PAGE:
February 21, 1945

Weeks have passed since the start of a thorough attack on the south of the Pasig. The battle was bloody and although there were heaps of Japanese fatalities, there were very few prisoners. American casualties were heavy. The front line ran along behind San Luis Street, behind the Casino Español, City Hall up to Quezon Bridge. American artillery is demolishing the palace of the High Commissioner, the Army and Navy Club, the Bayview Hotel and the government buildings east of the Wallace Field. City Hall and the Post Office building also received their share of shells.

The shelling of Intramuros has begun. The Japanese are using the walls as mortar positions and defense walls. They launched a mortar attack on the tower of the UST main building, and another on the Education building.

American firing during the day is incessant, and by night, formidable. They are pulverizing the buildings between Taft Avenue and Burgos Street, and those of the Luneta. The clouds of smoke rise like a black torrent surging from the horizon and enveloping the sky. We are worried about the fate of the residents of Intramuros, trapped within its walls. We can only foresee unspeakable anguish and torture and a bloody agony in the hands of their tormentors.

The number of persons imprisoned is calculated to be around seven thousand, among whom were some forty missionaries, mostly Spanish, and some Filipino and Spanish Sisters.

The High Command, before dealing the final blow in Intramuros, appealed to the Japanese defenders to surrender in order to save so many innocent lives. Not receiving any response, they proposed the alternative of letting the civilians free with the assurance that all firing will cease for four hours. The time specified elapsed and no one went out.

The remaining Japanese troops are incessantly putting to action their plan of murder, suicide and devastation.

What are the Japanese achieving by these killings — of others and of themselves? By this destruction of the city and its landmarks? Instead of saving their faces, Oriental style, they will pass into eternity stigmatized by their barbarism and vandalism, and eternally hated by the Filipino people and nations whose citizens they have massacred.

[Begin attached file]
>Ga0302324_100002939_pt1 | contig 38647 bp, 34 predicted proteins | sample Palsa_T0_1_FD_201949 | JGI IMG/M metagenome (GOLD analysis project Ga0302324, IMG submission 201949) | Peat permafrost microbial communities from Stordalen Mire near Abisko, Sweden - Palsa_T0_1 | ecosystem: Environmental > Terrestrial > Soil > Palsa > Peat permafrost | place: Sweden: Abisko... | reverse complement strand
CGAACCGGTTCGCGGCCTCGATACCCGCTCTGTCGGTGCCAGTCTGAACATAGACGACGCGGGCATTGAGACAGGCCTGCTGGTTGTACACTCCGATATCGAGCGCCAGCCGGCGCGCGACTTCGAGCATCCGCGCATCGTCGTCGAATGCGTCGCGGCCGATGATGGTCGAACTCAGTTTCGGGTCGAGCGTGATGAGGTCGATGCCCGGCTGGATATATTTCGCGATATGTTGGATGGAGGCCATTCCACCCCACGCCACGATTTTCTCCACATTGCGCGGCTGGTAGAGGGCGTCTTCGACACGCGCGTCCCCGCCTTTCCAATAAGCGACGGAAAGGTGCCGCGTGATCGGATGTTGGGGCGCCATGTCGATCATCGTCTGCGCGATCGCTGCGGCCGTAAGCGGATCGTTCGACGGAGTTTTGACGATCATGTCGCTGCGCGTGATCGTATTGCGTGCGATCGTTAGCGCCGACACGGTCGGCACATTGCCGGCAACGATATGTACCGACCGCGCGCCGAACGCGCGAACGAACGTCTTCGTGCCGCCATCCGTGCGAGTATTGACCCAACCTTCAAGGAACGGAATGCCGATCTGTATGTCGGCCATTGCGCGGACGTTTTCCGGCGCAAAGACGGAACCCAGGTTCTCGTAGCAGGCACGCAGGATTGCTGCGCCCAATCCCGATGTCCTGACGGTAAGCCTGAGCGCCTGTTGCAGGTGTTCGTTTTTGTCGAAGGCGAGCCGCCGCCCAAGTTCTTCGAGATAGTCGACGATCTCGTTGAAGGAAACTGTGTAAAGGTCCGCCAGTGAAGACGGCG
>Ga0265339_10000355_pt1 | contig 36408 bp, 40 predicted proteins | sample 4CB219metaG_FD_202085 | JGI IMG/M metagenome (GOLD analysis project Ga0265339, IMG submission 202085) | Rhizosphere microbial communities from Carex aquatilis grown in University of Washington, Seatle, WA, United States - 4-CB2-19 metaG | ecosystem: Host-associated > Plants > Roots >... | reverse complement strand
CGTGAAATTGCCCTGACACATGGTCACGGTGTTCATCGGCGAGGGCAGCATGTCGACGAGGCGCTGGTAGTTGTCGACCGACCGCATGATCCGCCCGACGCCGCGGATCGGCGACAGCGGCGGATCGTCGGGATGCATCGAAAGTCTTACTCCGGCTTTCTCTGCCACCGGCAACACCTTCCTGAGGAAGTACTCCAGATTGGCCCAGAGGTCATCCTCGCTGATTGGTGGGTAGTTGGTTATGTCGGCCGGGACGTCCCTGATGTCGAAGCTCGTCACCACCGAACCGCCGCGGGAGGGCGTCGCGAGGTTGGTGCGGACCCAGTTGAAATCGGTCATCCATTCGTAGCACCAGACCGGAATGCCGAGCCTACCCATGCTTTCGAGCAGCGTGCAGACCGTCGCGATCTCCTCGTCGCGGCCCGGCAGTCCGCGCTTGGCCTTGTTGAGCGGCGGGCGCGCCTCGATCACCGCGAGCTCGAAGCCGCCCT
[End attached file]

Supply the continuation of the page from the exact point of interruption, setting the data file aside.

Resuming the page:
September 23, 1944

Manila’s agog. Everybody’s talking and whispering and laughing and dreaming about the raid. Everybody feels the Americans will be here before Christmas. Somebody opined “around New Year” and he was branded a low-down defeatist. A thousand pseudo-generals have sprung with theories on how easily the Americans will retake Luzon.

Despite the very tense situation, Manoling’s wedding went on. Very few guests were able to attend the wedding, according to Vic. The Casino Español was unable to serve the breakfast because the servants didn’t show up. Vic Fernandez had to improvise on the organ because the organist was not able to go to church. The bride arrived late and the priest didn’t say Mass anymore. When my brother congratulated Manoling, the lovesick Romeo closed his eyes and sighed: “Ah, I made it!”.

Biked downtown with Joe Meily to see people. Most of the stores were closed. There were many people carrying bundles, perhaps evacuating. Saw many sailors lying on the grass under the trees in the Sunken Gardens. The poor fellows looked haggard and shell-shocked. A cochero said those sailors swam to shore.

Visited Ateta. She was beautiful, as usual. She was dressed in blue and I’ve got to admit my heart skipped a couple of beats. She’s not the type of girl that makes you feel like whistling when you see her. Her beauty inspires respect, the kind of adoration you’d give to an angel.

Sentries wouldn’t let me pass through Ayala Bridge. Joe had a permit but the insolent sentry wouldn’t even look at the pass. He just shouted “Kora!” and pointed his bayonet at us.

Still no water. The servants took three cans of water from a nearby well and I took a bath with that. The telephone has been dead the whole day. So far nothing has happened to the electric service.

Several AA shrapnel fell near Tio Phil’s house, killing a horse and a cat. One servant of Tio Charlie was wounded in the arm by AA shell-bursts and Tantoco’s milk-boy was killed by a stray bullet.

Provincial reports reveal that more than 120 Japanese planes were destroyed in Clark Field, Pampanga. About 80, were downed in dogfights. Our Japanese neighbor boasts that four U.S. aircraft carriers have been sunk off the eastern coast of Tayabas.

Two air-raid alarms this morning but no bombing. Saw four U.S. observation planes flying very high. There were still fires in the direction of the Bay area but I couldn’t ascertain what was burning. A Japanese soldier said it was oil.

Two Japanese soldiers went to the house today. They asked for water because they were thirsty. Supplies from the Piers are being transferred in residential districts. One of the soldiers said that he came from New Guinea; the other from Singapore. I asked “How many soldiers are going to defend Luzon.” One of them said “More than a million.”

President Laurel declared war on the U.S. and Britain. Somebody said “What’s the difference?” Everybody knows, that Laurel is just a puppet, making a strong effort to show that he isn’t.